A lightbulb worm could take over every smart light in a city in minutes

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Researchers from Dalhousie University (Canada) and the Weizmann Institute of Science (Israel) have published a working paper detailing a proof-of-concept attack on smart lightbulbs that allows them to wirelessly take over the bulbs from up to 400m, write a new operating system to them, and then cause the infected bulbs to spread the attack to all the vulnerable bulbs in reach, until an entire city is infected. Read the rest

CBC threatens podcast app makers, argues that RSS readers violate copyright

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The Canadian Broadcasting Corporation publishes several excellent podcasts, notably the As It Happens feed; like every podcast in the world, these podcasts are available via any podcast app in the same way that all web pages can be fetched with all web browsers -- this being the entire point of podcasts. Read the rest

Canadians are getting "blackmailed" by US copyright trolls

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Copyright trolls like LA-based CEG TEK are exploiting Canada's "notice-and-notice" copyright system to force ISPs to pass on extortion letters to their customers, threatening them with dire consequences unless they pay hundreds of dollars to settle unsubstantiated accusations of copyright infringement. Read the rest

Dr Seuss estate has crushed a kickstarter for a Seuss/Trek mashup

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An all-star team of comics and science fiction people -- impressario Glenn Hauman, writer David "Tribbles" Gerrold, and illustrator Ty Templeton -- had their kickstarter for a Seuss/Trek parody "Oh, The Places You'll Boldly Go" unceremoniously shut down when the Seuss estate's notorious attack-lawyers threatened legal action, without any regard for the clear fair use at play. Read the rest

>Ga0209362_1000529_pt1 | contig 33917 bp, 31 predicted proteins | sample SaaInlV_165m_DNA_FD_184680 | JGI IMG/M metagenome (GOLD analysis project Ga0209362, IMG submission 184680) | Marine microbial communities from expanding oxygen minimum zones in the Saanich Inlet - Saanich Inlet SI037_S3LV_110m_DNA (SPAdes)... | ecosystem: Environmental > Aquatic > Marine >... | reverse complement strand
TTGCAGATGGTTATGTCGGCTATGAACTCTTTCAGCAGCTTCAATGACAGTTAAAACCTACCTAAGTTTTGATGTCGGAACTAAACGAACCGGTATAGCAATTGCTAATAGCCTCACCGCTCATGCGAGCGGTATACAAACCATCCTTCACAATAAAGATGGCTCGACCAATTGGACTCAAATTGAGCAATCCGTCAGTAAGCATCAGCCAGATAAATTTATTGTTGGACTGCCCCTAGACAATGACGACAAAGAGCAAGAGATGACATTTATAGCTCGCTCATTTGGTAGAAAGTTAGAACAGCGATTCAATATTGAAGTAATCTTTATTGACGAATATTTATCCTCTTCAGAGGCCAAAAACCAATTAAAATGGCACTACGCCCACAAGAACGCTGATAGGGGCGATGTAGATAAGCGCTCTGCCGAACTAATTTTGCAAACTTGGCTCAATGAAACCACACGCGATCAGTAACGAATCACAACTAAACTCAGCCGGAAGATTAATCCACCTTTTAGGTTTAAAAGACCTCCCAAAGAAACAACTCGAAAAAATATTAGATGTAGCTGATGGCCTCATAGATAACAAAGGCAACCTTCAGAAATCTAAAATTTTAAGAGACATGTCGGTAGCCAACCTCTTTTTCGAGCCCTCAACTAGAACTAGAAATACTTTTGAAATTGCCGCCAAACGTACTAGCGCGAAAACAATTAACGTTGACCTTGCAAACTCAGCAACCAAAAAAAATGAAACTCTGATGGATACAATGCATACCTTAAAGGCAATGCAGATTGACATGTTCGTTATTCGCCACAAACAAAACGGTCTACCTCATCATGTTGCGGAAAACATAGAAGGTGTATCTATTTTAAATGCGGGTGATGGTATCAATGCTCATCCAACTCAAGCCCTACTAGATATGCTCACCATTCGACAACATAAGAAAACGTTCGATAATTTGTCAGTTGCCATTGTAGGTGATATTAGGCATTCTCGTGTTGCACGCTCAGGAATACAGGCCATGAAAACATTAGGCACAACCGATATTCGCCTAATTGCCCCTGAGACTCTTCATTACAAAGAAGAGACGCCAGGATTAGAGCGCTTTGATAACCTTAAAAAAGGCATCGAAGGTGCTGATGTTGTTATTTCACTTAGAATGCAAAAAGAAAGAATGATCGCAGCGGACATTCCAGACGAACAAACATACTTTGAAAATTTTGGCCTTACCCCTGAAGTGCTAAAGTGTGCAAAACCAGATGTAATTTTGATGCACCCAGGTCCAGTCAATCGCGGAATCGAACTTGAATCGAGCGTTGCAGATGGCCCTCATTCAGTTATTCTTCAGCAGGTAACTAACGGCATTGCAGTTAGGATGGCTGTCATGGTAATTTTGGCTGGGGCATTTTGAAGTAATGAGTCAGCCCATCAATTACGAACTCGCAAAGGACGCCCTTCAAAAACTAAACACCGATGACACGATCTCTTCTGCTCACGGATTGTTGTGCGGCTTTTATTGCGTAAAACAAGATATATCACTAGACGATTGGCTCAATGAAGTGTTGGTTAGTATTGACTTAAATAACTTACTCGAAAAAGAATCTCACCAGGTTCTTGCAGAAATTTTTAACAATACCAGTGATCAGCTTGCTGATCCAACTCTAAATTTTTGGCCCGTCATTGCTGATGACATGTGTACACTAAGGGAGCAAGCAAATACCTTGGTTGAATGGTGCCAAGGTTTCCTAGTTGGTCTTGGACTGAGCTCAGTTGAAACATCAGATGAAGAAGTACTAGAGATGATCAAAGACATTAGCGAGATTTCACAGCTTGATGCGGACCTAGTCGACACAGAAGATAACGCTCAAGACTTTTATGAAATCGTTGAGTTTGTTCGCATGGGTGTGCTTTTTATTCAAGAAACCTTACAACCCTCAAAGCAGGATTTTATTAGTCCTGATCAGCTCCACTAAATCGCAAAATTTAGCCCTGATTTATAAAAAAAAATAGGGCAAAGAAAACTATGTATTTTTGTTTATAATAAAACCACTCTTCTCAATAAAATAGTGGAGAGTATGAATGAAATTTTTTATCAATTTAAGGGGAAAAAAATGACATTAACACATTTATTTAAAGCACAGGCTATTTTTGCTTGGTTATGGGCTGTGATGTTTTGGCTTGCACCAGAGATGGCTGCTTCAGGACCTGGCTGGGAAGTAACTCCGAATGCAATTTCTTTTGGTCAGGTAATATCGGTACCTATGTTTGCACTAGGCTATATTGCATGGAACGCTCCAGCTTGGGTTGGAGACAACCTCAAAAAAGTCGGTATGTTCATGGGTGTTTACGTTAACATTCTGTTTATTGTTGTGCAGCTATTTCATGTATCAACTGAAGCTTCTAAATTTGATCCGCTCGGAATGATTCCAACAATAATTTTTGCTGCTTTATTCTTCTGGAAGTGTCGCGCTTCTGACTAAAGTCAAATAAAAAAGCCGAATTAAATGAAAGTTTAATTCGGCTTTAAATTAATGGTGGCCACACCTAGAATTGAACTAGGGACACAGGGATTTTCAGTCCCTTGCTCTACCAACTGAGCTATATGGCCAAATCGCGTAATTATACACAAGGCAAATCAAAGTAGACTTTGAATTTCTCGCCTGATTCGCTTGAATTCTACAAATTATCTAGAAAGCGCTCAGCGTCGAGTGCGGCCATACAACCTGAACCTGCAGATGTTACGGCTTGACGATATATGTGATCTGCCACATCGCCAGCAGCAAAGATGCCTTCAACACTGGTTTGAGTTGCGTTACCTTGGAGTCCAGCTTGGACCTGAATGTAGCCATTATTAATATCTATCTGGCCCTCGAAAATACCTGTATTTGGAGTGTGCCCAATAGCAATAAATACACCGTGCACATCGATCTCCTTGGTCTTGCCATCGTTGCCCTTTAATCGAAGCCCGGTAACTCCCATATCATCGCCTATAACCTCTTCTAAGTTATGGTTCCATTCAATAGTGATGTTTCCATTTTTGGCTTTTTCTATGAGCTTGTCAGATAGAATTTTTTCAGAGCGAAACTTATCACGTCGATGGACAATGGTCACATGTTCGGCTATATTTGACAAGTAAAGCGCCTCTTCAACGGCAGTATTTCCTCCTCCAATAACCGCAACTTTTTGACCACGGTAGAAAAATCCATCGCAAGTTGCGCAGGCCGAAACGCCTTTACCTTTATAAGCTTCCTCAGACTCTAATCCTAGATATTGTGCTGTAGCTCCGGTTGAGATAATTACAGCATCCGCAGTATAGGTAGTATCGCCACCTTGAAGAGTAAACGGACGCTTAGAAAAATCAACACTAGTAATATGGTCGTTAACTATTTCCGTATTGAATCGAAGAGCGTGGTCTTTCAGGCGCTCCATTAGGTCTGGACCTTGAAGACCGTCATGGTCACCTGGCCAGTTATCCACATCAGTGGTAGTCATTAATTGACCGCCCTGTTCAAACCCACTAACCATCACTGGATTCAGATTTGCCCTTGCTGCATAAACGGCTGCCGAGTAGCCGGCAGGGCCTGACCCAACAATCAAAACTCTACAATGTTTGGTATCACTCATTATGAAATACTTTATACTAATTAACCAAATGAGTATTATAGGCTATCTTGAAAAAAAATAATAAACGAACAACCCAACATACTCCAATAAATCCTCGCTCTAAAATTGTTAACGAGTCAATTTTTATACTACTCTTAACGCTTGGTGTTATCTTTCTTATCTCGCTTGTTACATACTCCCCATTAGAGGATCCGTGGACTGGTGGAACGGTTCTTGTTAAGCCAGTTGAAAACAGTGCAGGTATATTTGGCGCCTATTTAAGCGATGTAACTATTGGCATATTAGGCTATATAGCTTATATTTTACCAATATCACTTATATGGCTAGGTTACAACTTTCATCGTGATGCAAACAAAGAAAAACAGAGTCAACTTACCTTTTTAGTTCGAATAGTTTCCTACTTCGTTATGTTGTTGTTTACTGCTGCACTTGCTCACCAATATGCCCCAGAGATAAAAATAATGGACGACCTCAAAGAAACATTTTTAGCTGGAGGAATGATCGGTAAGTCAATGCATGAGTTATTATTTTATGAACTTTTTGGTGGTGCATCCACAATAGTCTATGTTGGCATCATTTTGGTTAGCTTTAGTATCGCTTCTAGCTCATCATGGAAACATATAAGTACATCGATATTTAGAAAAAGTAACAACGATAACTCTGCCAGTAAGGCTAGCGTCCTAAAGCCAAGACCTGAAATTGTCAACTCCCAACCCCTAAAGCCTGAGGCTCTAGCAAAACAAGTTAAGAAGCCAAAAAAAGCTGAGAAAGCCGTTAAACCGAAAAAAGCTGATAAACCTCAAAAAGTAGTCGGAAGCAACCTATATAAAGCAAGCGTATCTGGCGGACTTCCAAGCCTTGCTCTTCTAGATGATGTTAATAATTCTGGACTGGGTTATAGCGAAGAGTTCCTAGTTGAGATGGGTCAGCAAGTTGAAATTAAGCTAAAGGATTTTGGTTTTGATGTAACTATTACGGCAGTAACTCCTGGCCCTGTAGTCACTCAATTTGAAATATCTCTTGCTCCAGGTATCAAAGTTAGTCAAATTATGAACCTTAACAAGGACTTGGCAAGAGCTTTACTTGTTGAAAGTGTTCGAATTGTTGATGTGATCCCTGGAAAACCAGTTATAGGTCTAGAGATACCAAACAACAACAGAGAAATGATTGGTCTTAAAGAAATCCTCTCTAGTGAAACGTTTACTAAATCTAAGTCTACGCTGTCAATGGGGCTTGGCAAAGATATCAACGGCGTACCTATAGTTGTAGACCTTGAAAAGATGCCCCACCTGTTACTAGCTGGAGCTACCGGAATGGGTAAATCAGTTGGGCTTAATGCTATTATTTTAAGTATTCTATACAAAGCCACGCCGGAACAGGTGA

Samsung abuses copyright to censor satirical exploding phone Grand Theft Auto mod

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Samsung's got problems: its Galaxy Note devices are bursting into flames, and have been banned from the skies. Read the rest

When the FCC asked about unlocking set-top boxes, the Copyright Office ran to the MPAA

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It's been more than 20 years since Congress told the FCC that it should do something about the cable and satellite companies' monopolies over set-top boxes (American households spend more than $200/year to rent these cheap, power-hungry, insecure, badly designed, trailing edge, feature-starved boxes), but it wasn't until this year that the FCC announced its Unlock the Box order and asked for comments. Read the rest

TED talk about remixes and appropriating made by remixing and appropriating TED talks about remixing and appropriating

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Paul Fuog pieced this together out of 15 TED talks: it's pretty great, except what's with the low-energy narration? It's not very TED-like. Read the rest

Warner Bros angry that someone other than the MPAA is running an illegal internal movie server

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Warner Bros has sued talent agency Innovative Artists for running an internal-use Google Drive folder that let its clients and staff review movies in the course of their duties. They say the company ripped "screeners" (DVDs sent for review purposes) and put them on the server, whence they leaked onto torrent sites. Read the rest

Every Android device potentially vulnerable to "most serious" Linux escalation attack, ever